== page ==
The Open Public Health Journal




ISSN: 1874-9445 ― Volume 13, 2020
EDITORIAL

Lessons Learned to Control COVID-19 to Prevent a Crisis: The Case of Iran



Javad Nazari1, Saeed Amini2, *, Mohammadreza Amiresmaili3
1 Department of Pediatrics, Medical School, Arak University of Medical Sciences, Arak, Iran
2 Department of Health Management, School of Health, Arak University of Medical Sciences, Arak, Iran
3 Department of Health Management, Economics and Policy Making, School of Management and Medical Informatics, Kerman University of Medical Sciences, Kerman, Iran

Abstract

Following the detection of the first case of infection due to COVID-19 in Iran central province (named Markazi) on 18 Feb 2020, a serious alert was announced at Arak University of Medical Sciences (the main medical university in Markazi province) to prevent a disaster. The performed measures played a unique role in improving patient care and prevention and control of the disease. Previously, it was expected that Markazi province, due to being situated on the junction of the national highways and placing in the center of Iran, was faced with huge health and social crisis. However, fortunately, the disease morbidity and mortality have been placed in a stabilized status after 7 weeks of the epidemic.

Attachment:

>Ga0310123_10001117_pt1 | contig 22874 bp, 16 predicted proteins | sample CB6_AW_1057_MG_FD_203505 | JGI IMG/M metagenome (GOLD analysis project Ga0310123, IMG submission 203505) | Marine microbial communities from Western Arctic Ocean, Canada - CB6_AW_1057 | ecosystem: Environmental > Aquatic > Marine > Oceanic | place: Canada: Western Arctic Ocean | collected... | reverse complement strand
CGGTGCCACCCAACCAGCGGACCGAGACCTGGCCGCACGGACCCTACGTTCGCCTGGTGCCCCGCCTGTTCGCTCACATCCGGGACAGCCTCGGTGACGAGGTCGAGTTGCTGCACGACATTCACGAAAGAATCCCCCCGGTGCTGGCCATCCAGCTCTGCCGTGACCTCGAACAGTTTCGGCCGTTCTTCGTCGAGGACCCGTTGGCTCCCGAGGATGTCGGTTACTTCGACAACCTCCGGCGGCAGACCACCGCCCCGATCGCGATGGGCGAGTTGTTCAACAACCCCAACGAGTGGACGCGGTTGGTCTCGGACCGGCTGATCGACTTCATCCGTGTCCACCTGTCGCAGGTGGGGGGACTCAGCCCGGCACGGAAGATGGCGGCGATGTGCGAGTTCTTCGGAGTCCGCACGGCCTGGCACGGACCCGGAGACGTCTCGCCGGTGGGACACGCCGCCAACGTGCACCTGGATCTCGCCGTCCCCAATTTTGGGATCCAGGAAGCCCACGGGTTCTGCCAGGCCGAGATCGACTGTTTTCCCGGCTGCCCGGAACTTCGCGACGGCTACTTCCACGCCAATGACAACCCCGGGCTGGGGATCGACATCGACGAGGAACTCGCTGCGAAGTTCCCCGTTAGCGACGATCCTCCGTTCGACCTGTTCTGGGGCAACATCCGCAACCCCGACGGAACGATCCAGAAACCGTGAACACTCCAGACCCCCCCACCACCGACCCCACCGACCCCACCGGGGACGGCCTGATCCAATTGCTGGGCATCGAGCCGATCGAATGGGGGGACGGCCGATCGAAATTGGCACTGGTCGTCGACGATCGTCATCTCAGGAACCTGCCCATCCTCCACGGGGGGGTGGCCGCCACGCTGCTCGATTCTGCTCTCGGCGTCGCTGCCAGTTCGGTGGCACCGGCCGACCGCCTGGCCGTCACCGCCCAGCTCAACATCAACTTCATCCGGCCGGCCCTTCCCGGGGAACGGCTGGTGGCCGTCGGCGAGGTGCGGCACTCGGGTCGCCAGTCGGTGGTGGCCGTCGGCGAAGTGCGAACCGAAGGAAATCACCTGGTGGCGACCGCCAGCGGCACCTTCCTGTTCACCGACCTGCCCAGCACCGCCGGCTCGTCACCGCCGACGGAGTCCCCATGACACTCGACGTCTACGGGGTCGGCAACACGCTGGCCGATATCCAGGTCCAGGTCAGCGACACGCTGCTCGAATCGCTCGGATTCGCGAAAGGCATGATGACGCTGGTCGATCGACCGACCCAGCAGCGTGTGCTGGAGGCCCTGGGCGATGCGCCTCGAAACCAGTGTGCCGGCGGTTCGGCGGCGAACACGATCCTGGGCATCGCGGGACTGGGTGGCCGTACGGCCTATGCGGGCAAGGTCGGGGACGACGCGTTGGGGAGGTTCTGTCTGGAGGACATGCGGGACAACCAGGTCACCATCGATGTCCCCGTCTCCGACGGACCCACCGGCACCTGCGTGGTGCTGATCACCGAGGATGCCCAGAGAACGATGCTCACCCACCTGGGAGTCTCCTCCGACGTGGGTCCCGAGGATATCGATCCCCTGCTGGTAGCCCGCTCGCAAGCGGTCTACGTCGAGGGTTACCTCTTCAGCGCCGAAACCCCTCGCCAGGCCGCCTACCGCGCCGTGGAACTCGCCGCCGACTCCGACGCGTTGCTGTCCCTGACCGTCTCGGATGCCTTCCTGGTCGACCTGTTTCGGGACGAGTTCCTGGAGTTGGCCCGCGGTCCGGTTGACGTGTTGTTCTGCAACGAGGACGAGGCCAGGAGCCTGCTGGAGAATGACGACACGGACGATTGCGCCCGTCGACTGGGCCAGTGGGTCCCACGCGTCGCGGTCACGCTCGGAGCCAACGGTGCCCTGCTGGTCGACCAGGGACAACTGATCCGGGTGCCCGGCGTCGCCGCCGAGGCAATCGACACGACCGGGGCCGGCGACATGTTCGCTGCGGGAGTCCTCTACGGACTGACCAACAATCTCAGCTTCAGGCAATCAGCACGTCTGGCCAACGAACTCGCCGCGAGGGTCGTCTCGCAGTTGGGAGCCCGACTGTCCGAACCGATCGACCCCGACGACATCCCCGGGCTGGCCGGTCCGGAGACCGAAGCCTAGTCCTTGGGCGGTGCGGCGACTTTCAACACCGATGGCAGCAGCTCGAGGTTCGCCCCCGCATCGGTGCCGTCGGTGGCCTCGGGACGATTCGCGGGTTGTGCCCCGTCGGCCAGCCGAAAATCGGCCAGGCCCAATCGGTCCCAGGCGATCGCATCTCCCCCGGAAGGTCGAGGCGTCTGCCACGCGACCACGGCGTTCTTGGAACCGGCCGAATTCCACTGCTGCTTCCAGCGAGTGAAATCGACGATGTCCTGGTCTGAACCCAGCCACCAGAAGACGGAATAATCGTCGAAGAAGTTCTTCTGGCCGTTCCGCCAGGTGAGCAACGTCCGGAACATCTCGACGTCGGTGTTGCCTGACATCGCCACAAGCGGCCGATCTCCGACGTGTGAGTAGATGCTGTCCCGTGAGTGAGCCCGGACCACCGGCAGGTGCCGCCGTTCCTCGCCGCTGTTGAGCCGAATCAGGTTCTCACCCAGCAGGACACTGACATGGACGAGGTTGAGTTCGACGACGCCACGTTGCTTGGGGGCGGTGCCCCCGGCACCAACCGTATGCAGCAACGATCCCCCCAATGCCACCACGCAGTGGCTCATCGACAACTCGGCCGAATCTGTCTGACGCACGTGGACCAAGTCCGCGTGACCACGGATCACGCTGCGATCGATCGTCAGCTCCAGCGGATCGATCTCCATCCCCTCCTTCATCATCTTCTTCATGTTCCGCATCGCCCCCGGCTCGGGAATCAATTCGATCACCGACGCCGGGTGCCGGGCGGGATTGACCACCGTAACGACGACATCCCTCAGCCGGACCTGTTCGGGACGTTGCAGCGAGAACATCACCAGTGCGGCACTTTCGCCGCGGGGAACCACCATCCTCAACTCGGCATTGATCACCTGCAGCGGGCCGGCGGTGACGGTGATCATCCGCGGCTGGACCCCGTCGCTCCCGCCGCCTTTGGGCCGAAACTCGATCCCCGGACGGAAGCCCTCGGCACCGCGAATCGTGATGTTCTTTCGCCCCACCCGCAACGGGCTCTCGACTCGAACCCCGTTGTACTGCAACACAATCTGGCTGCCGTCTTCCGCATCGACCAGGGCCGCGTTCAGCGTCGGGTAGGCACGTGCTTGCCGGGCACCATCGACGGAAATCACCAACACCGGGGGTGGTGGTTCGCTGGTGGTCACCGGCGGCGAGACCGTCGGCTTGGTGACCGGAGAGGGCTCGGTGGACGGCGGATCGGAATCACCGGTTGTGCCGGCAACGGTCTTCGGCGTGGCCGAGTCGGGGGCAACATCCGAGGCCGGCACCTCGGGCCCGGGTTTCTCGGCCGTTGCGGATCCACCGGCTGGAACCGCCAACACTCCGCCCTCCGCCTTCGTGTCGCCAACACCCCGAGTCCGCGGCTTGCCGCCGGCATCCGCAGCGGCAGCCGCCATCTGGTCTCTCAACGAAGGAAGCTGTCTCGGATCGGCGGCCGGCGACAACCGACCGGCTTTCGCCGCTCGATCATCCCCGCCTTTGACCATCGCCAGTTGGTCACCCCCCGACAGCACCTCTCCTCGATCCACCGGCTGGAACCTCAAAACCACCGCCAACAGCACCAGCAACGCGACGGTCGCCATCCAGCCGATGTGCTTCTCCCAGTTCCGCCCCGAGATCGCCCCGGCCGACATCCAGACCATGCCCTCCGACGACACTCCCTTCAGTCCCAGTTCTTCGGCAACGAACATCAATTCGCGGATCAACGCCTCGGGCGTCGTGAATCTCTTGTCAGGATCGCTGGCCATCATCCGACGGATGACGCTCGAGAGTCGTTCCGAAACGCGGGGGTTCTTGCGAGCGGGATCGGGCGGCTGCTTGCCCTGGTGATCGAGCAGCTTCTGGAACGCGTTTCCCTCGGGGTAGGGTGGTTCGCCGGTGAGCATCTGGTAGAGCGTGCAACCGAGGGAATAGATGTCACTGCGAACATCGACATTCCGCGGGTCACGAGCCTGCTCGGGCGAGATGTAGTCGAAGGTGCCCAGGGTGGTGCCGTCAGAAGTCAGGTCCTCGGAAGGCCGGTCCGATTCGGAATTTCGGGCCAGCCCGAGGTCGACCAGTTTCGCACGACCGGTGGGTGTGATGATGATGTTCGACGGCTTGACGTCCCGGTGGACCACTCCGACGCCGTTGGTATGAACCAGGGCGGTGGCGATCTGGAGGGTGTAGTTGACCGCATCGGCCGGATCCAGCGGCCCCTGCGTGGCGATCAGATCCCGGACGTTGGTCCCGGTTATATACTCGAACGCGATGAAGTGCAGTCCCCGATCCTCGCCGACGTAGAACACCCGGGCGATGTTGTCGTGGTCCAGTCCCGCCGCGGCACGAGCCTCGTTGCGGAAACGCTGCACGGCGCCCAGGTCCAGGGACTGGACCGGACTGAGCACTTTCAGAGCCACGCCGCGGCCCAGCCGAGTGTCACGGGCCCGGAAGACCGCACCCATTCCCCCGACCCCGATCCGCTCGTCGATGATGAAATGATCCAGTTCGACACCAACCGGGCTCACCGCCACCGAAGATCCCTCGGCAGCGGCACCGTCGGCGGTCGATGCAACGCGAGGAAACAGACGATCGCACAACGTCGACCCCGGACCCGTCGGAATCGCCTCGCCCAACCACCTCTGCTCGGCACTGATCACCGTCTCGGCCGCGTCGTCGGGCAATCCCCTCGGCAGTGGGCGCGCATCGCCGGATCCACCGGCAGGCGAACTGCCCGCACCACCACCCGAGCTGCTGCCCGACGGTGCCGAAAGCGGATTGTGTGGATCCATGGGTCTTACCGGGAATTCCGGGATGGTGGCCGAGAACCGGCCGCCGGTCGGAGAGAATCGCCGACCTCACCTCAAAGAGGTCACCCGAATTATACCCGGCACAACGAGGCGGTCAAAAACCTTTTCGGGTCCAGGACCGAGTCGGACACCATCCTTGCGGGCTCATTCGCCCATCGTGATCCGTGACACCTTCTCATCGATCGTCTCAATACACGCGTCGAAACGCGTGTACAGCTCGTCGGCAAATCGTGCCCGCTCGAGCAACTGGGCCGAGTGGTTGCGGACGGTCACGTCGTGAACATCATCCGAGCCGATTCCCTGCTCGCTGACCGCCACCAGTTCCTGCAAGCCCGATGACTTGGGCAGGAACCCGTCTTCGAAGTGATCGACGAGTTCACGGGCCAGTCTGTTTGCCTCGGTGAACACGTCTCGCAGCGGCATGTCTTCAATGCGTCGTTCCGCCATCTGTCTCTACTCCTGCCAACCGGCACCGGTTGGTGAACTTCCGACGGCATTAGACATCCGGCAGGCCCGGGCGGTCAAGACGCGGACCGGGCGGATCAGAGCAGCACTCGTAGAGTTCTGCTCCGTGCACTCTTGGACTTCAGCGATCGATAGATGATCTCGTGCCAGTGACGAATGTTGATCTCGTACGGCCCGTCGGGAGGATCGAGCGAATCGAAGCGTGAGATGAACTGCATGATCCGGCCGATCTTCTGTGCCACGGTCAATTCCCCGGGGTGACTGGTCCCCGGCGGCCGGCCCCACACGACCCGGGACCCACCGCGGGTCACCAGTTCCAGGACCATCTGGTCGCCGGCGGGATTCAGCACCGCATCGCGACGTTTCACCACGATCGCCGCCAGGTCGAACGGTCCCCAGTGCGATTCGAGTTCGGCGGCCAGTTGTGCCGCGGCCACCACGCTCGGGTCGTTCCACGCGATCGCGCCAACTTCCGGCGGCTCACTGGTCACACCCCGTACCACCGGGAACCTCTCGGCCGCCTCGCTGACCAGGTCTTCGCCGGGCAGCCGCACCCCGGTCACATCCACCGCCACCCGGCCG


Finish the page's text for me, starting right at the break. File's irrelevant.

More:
Article Information


Identifiers and Pagination:

Year: 2020
Volume: 13
First Page: 529
Last Page: 530
Publisher Id: TOPHJ-13-529
DOI: 10.2174/1874944502013010529

Article History:

Received Date: 25/06/2020
Revision Received Date: //
Acceptance Date: 25/06/2020
Electronic publication date: 26/10/2020
Collection year: 2020

© 2020 Nazari et al.

open-access license: This is an open access article distributed under the terms of the Creative Commons Attribution 4.0 International Public License (CC-BY 4.0), a copy of which is available at: https://creativecommons.org/licenses/by/4.0/legalcode. This license permits unrestricted use, distribution, and reproduction in any medium, provided the original author and source are credited.


* Address correspondence to this author at the Department of Health Management, School of Health, Arak University of Medical Sciences, Arak, Iran; Tel: 00989188567534; E-mail: sa_536@yahoo.com





1. INTRODUCTION